March 15, 2009 |
Irish nationalist gangs hurled gasoline bombs at police after three alleged IRA dissidents were arrested on suspicion of killing two British soldiers in an attack apparently aimed at triggering wider violence in Northern Ireland. Police arrested Colin Duffy, 41, the best-known Irish republican in Lurgan, a religiously divided town southwest of Belfast, and two other suspected Irish Republican Army dissidents in the mainly Roman Catholic village of Bellaghy in the attack last weekend.
February 21, 2009 |
South Africa's new COPE party, seen as the first challenge to the ruling ANC, has chosen a Methodist bishop, the Rev. Mvume Dandala, as its presidential candidate in the April elections. Congress of the People, or COPE, formed in December by dissidents from the ruling African National Congress, said Friday that Dandala had been nominated by party structures across South Africa. The April 22 parliamentary elections are expected to be the most closely contested since apartheid ended in 1994.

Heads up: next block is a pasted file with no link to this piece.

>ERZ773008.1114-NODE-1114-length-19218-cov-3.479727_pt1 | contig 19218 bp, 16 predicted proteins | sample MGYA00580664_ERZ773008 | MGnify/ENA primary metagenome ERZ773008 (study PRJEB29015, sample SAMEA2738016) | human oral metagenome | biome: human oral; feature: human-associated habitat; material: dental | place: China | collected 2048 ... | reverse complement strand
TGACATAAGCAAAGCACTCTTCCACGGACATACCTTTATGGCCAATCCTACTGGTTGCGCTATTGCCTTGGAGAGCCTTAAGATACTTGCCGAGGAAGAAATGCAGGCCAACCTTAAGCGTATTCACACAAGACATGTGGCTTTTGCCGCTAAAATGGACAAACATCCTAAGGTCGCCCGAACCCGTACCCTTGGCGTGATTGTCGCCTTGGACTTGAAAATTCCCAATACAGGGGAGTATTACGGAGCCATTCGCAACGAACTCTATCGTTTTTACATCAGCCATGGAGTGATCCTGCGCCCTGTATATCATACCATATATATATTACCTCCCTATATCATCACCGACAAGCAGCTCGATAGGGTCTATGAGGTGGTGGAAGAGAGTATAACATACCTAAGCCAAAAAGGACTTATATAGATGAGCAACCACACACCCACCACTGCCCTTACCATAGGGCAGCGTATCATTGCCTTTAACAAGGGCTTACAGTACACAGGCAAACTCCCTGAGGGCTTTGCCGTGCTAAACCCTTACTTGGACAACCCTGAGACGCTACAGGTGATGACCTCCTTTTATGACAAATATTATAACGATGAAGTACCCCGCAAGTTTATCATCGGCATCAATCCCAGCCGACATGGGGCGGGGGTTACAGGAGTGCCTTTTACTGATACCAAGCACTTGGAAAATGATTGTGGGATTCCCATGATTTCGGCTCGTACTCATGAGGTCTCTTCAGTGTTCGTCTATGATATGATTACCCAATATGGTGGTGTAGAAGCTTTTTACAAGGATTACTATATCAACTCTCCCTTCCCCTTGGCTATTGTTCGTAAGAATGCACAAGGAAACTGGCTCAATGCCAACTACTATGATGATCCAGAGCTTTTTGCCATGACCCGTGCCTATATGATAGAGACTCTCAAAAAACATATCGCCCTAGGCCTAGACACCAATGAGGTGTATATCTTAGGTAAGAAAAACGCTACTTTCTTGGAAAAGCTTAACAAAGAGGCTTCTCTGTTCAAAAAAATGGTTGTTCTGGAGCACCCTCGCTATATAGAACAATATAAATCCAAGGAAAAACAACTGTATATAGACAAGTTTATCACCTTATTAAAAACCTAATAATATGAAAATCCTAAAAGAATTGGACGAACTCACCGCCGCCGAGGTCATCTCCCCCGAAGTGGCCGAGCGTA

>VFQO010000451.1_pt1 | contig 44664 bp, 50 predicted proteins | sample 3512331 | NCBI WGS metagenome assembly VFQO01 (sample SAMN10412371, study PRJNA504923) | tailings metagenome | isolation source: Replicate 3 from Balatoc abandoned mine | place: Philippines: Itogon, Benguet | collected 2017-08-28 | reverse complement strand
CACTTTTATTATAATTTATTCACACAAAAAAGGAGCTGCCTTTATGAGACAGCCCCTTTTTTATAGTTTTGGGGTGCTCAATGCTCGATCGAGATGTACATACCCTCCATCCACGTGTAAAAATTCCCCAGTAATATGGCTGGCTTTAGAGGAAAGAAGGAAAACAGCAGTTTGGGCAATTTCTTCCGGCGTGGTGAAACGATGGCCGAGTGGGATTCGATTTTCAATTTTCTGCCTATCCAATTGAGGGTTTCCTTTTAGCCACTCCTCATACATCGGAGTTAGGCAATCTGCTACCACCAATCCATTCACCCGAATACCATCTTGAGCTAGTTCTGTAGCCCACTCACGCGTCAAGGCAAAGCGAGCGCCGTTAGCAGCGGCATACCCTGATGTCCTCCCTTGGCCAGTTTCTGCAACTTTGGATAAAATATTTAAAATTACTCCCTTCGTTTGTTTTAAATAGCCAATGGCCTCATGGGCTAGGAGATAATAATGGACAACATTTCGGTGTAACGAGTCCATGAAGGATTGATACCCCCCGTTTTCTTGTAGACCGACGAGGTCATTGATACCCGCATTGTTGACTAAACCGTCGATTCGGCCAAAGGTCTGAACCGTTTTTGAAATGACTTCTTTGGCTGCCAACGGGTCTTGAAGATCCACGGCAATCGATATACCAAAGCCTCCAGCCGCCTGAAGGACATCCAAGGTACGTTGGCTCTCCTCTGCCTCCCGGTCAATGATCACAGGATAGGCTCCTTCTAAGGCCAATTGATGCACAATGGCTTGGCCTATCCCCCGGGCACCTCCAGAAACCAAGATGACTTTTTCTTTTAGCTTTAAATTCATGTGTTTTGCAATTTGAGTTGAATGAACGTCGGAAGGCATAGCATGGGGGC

November 4, 2008 |
In a landscape stuffed with Popular Fronts, People's Parties, Freedom Parties, Democratic Congresses and dozens of other Alliances, Conventions and Movements, the South African dissidents seeking to brand their new political party are finding it difficult to be original.
April 8, 2008 |
Relatives of victims killed in Northern Ireland's deadliest attack launched a civil action in Belfast against five people they believe were behind the 1998 Omagh bombing. Families of those killed had reacted with outrage in December when a judge criticized the police investigation into the attack and acquitted a man of the murders of 29 people. The only person so far jailed in connection with the attack, bar owner Colm Murphy from the Irish Republic, had his conviction quashed by a Dublin court in 2005.
September 12, 2006 |
As U.S. and Iraqi officials seek a way to disarm Shiite militias involved in the sectarian violence driving Iraq toward civil war, the paramilitary forces are splintering into more extreme groups that militia leaders say they are powerless to control. U.S.
October 7, 2005 |
For 30 years, there have been two keystones in Harriet E. Miers' life -- her job and her church. Both are in flux. While Miers waits to learn whether she will be confirmed as the latest justice of the Supreme Court, she is also consumed with a more private matter that, friends say, could have an equally profound effect on her life. She is among 200 people who have broken away from the Dallas church that has long been the nucleus of their community. At 10 a.m.